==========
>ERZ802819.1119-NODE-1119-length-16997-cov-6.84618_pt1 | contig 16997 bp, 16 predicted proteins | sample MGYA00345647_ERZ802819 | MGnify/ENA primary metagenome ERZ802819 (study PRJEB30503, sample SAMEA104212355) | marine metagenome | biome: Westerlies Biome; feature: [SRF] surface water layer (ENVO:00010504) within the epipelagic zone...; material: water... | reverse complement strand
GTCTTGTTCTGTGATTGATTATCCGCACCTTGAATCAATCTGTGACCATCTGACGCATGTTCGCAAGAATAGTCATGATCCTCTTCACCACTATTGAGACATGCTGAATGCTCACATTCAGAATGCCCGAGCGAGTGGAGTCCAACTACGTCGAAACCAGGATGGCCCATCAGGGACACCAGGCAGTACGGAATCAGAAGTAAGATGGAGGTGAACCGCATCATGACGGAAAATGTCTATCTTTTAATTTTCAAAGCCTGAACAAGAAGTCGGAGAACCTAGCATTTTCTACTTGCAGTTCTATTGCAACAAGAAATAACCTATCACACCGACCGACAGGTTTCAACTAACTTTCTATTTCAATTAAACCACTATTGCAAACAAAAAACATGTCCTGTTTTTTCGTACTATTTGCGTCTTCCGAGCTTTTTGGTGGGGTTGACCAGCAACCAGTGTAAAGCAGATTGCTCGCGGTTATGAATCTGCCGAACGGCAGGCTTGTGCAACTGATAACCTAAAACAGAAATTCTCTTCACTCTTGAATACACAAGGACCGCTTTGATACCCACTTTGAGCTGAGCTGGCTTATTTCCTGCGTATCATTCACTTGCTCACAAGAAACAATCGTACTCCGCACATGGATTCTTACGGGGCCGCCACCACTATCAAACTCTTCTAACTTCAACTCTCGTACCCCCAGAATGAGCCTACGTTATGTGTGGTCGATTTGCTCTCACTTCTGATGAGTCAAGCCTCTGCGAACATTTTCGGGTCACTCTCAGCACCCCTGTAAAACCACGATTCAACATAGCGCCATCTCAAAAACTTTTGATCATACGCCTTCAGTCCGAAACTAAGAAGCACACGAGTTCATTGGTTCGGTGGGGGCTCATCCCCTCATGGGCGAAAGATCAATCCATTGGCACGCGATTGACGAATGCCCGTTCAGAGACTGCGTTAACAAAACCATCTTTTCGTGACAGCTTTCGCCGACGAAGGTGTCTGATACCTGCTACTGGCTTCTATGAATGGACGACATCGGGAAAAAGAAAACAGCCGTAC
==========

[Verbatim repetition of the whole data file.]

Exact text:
>ERZ802819.1119-NODE-1119-length-16997-cov-6.84618_pt1 | contig 16997 bp, 16 predicted proteins | sample MGYA00345647_ERZ802819 | MGnify/ENA primary metagenome ERZ802819 (study PRJEB30503, sample SAMEA104212355) | marine metagenome | biome: Westerlies Biome; feature: [SRF] surface water layer (ENVO:00010504) within the epipelagic zone...; material: water... | reverse complement strand
GTCTTGTTCTGTGATTGATTATCCGCACCTTGAATCAATCTGTGACCATCTGACGCATGTTCGCAAGAATAGTCATGATCCTCTTCACCACTATTGAGACATGCTGAATGCTCACATTCAGAATGCCCGAGCGAGTGGAGTCCAACTACGTCGAAACCAGGATGGCCCATCAGGGACACCAGGCAGTACGGAATCAGAAGTAAGATGGAGGTGAACCGCATCATGACGGAAAATGTCTATCTTTTAATTTTCAAAGCCTGAACAAGAAGTCGGAGAACCTAGCATTTTCTACTTGCAGTTCTATTGCAACAAGAAATAACCTATCACACCGACCGACAGGTTTCAACTAACTTTCTATTTCAATTAAACCACTATTGCAAACAAAAAACATGTCCTGTTTTTTCGTACTATTTGCGTCTTCCGAGCTTTTTGGTGGGGTTGACCAGCAACCAGTGTAAAGCAGATTGCTCGCGGTTATGAATCTGCCGAACGGCAGGCTTGTGCAACTGATAACCTAAAACAGAAATTCTCTTCACTCTTGAATACACAAGGACCGCTTTGATACCCACTTTGAGCTGAGCTGGCTTATTTCCTGCGTATCATTCACTTGCTCACAAGAAACAATCGTACTCCGCACATGGATTCTTACGGGGCCGCCACCACTATCAAACTCTTCTAACTTCAACTCTCGTACCCCCAGAATGAGCCTACGTTATGTGTGGTCGATTTGCTCTCACTTCTGATGAGTCAAGCCTCTGCGAACATTTTCGGGTCACTCTCAGCACCCCTGTAAAACCACGATTCAACATAGCGCCATCTCAAAAACTTTTGATCATACGCCTTCAGTCCGAAACTAAGAAGCACACGAGTTCATTGGTTCGGTGGGGGCTCATCCCCTCATGGGCGAAAGATCAATCCATTGGCACGCGATTGACGAATGCCCGTTCAGAGACTGCGTTAACAAAACCATCTTTTCGTGACAGCTTTCGCCGACGAAGGTGTCTGATACCTGCTACTGGCTTCTATGAATGGACGACATCGGGAAAAAGAAAACAGCCGTAC